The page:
Can’t Barraba have optical fibre NBN? 

BARRABA is about to be brought into the 21st century with wireless NBN, so what does this mean? We will have fixed wireless base stations in Barraba. It is my understanding there may be more than one of these huge contraptions installed in Barraba.

Should a resident decide they want NBN wireless internet they will need to have an antenna installed on their roof to pick up the signal from the base station. It is not as simple as thinking “I will have it at the back so it can’t be seen from the street”. The roof top antenna will need to be facing the base station. If you have a tree in your garden which blocks your wireless signal, then you will need to have your antenna either moved or have the tree lopped as is done in our streets to keep branches from electricity wires.

The NBN is a great idea. It will make improvements to how the internet is used by schools, hospitals,businesses and individuals.

So why am I writing this letter? 

It is simple: Barraba can have optical fibre the same as Manilla and Bingara will be having. NBN has said towns without 1,000 houses will not get optical fibre internet.

With the advent of the pipeline from Split Rock Dam to Barraba solving our water woes, I do believe we will see our friendly, caring town prosper and go ahead as employment opportunities come to town. 

I hate to think that a person coming to Barraba is going to see huge ugly wireless antennas either side of our town. And lets face it, the verdict that there will be no harm caused by the radiation from these wireless base stations is not conclusive, as there are different opinions. 

We won’t want prospective new residents deciding that they will be better off buying a house in Manilla or Bingara because Barraba has huge wireless base stations and that they are concerned for their children’s health, not to mention their own health.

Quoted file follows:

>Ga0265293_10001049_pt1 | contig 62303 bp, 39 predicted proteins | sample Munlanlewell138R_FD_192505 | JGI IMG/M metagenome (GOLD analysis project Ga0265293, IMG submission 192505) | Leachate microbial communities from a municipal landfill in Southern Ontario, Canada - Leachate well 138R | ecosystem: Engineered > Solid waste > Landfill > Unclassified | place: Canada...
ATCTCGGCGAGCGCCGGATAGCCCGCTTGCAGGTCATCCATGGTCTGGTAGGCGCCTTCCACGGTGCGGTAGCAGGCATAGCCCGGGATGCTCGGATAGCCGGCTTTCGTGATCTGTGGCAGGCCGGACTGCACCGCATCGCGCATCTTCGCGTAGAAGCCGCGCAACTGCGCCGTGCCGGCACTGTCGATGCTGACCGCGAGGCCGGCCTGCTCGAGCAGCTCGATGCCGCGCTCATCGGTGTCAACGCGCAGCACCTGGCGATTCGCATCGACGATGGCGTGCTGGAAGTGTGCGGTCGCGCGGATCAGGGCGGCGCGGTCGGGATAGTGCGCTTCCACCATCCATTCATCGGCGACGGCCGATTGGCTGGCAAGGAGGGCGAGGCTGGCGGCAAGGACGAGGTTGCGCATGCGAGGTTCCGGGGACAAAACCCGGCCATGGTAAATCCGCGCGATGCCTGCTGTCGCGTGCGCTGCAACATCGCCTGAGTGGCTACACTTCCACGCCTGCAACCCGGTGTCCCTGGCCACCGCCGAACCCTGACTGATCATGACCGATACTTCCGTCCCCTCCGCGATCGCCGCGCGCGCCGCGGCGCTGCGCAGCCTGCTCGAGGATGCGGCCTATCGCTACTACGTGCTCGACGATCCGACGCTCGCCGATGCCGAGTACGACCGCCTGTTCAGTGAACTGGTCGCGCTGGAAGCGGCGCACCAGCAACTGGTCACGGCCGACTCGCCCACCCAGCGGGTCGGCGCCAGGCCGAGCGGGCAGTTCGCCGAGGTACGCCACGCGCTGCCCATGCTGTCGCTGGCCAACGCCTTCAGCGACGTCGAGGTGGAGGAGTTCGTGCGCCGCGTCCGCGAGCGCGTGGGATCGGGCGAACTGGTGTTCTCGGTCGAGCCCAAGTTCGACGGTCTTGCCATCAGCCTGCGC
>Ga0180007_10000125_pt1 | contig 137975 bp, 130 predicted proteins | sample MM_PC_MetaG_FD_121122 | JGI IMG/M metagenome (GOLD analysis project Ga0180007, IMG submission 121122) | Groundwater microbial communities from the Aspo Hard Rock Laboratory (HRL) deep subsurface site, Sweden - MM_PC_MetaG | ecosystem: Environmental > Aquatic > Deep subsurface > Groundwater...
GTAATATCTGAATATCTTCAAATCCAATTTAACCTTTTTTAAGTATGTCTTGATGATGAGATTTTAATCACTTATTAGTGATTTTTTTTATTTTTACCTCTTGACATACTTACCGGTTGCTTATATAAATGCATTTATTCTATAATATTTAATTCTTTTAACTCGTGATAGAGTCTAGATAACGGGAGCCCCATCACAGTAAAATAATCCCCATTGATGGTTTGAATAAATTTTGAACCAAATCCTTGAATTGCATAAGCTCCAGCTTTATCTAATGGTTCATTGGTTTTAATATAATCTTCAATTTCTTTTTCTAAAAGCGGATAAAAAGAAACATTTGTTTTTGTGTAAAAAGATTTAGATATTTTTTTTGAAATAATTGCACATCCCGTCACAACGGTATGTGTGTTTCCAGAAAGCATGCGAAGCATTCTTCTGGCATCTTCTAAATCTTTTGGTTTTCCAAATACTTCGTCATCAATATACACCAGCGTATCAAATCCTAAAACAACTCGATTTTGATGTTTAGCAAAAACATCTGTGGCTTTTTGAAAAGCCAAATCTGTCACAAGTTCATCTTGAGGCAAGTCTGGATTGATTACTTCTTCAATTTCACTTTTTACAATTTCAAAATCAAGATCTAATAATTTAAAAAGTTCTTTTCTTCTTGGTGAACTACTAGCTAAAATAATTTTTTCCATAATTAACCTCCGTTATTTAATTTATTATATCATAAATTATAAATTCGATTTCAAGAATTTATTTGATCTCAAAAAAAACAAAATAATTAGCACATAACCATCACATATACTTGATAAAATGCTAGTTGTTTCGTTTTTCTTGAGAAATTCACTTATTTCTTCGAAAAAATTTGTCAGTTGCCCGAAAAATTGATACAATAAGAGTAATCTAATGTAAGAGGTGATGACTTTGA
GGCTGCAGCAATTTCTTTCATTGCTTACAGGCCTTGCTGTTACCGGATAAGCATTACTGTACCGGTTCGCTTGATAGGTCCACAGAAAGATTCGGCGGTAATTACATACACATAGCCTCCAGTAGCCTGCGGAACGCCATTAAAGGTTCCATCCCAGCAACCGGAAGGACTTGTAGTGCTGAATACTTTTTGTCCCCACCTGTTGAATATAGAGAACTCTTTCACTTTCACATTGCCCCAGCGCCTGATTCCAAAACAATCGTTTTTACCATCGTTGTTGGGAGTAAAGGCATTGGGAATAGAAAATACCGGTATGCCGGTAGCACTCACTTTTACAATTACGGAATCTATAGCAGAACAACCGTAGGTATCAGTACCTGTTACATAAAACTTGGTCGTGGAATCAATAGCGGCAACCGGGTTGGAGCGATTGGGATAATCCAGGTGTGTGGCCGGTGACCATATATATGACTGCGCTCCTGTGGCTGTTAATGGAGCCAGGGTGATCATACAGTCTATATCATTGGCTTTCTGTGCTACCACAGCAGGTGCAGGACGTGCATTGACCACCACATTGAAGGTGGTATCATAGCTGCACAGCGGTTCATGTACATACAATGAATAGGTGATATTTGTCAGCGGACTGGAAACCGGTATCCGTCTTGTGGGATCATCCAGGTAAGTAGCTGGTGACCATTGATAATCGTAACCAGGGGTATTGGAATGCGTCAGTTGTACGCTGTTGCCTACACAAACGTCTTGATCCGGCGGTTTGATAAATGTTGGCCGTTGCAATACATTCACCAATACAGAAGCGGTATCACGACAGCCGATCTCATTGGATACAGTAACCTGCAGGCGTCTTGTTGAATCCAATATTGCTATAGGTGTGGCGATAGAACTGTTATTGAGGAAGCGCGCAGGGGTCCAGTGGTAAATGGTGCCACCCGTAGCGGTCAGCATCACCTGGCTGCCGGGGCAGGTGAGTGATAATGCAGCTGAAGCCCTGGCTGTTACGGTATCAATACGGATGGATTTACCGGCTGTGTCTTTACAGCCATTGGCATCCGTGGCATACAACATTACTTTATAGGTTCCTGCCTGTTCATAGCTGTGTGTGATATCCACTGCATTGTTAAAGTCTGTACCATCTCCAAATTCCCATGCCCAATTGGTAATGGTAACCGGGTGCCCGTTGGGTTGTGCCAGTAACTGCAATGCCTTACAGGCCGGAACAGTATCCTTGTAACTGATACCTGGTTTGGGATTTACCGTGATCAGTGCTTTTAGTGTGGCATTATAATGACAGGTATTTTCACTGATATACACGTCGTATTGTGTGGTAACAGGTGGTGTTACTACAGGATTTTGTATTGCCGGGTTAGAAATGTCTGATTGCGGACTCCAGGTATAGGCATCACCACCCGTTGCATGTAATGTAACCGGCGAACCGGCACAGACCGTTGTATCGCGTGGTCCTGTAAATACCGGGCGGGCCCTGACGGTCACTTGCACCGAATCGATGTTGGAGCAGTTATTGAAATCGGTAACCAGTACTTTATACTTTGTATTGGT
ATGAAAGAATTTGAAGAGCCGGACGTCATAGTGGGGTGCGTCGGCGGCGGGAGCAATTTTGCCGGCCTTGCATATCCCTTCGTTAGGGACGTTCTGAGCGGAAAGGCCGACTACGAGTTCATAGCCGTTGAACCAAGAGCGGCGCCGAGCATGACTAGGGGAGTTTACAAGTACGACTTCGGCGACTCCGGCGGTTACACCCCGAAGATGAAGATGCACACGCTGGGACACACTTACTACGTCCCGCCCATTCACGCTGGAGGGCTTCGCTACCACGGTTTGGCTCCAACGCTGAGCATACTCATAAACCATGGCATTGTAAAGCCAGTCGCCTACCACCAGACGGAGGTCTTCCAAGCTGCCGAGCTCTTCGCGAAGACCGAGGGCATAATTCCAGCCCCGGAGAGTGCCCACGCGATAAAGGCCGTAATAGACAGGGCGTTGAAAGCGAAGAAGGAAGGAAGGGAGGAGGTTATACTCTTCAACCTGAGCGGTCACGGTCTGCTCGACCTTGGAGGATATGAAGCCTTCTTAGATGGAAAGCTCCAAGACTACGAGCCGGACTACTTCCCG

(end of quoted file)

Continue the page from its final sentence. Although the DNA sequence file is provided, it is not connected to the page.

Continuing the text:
I don’t want to be forced to have wireless internet as I am not so sure we won’t be forced onto NBN in the future as the copper wire internet will be fazed out.

Part of the agreement with Telstra in Hobart was to decommission the existing copper network where the NBN is available, and further to restrict wireless services so that they do not compete with the NBN. Thus it is expected that the NBN will have a high take-up rate, as it will be the only option for fixed telephones and broadband internet access.

If you don’t mind Barraba having wireless base stations placed strategically around our town and our homes with wireless antennas on our roofs, including the lovely old buildings in the main street, do nothing. Who knows how high they will need to be?

Do nothing and say nothing and we will go from the town without water to the town with wireless base stations emitting radiation into our environment.

Remember, it is written that long term public health hazards can not be ruled out.

I have received a letter from Joel Ginges which advises he and a Ms Crompton will be flying into Barraba to meet with me and a member of the Barraba P&C despite not

 having received any feedback from the school following its notification.

I do not want to go to this meeting as a representative of the Barraba community. When we as a town, or parents of children attending the school, have not been given enough information about this proposal and we were supposed to submit any comment by October 19. 

Why (was) the meeting with myself and one representative from the school organised on November 19?

Please contact Mr Joel Ginges, Town Planner, Daly International, Chatswood West NSW or via email at jgins@dalyinternational.com.au or by phone on 02 9419 2199 

For other information, call the NBN Co solutions centre on 1800 881 816, or email info@nbnco.com.au or visit the NBN Co web site at www.nbnco.com.au

If you do not have children but have grandchildren and you are not so sure of the long term effects of radiation, then lodge a protest.

JULIE FENWICK

BARRABA

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